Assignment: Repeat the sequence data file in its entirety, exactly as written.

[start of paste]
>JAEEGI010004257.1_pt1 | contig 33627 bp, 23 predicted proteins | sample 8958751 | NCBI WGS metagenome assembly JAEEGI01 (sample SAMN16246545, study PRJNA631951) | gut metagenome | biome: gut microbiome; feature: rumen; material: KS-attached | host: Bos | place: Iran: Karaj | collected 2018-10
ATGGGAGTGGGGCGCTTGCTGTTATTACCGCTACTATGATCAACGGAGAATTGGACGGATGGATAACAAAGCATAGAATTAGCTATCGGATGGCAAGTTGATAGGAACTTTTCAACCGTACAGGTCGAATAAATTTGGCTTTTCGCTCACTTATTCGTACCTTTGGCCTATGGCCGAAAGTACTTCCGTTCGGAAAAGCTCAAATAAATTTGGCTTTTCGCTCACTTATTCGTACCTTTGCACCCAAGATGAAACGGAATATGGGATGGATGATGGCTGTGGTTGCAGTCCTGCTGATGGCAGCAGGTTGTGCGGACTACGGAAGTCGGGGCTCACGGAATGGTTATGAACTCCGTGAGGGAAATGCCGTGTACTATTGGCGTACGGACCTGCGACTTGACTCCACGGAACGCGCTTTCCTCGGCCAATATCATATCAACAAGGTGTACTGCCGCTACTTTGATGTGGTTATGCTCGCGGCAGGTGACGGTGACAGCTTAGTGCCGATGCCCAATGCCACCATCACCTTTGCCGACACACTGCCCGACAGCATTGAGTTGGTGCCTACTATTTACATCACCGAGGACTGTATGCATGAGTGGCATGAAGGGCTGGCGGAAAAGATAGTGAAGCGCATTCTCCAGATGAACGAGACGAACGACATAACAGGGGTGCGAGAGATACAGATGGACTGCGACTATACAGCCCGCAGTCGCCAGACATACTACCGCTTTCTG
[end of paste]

>JAEEGI010004257.1_pt1 | contig 33627 bp, 23 predicted proteins | sample 8958751 | NCBI WGS metagenome assembly JAEEGI01 (sample SAMN16246545, study PRJNA631951) | gut metagenome | biome: gut microbiome; feature: rumen; material: KS-attached | host: Bos | place: Iran: Karaj | collected 2018-10
ATGGGAGTGGGGCGCTTGCTGTTATTACCGCTACTATGATCAACGGAGAATTGGACGGATGGATAACAAAGCATAGAATTAGCTATCGGATGGCAAGTTGATAGGAACTTTTCAACCGTACAGGTCGAATAAATTTGGCTTTTCGCTCACTTATTCGTACCTTTGGCCTATGGCCGAAAGTACTTCCGTTCGGAAAAGCTCAAATAAATTTGGCTTTTCGCTCACTTATTCGTACCTTTGCACCCAAGATGAAACGGAATATGGGATGGATGATGGCTGTGGTTGCAGTCCTGCTGATGGCAGCAGGTTGTGCGGACTACGGAAGTCGGGGCTCACGGAATGGTTATGAACTCCGTGAGGGAAATGCCGTGTACTATTGGCGTACGGACCTGCGACTTGACTCCACGGAACGCGCTTTCCTCGGCCAATATCATATCAACAAGGTGTACTGCCGCTACTTTGATGTGGTTATGCTCGCGGCAGGTGACGGTGACAGCTTAGTGCCGATGCCCAATGCCACCATCACCTTTGCCGACACACTGCCCGACAGCATTGAGTTGGTGCCTACTATTTACATCACCGAGGACTGTATGCATGAGTGGCATGAAGGGCTGGCGGAAAAGATAGTGAAGCGCATTCTCCAGATGAACGAGACGAACGACATAACAGGGGTGCGAGAGATACAGATGGACTGCGACTATACAGCCCGCAGTCGCCAGACATACTACCGCTTTCTG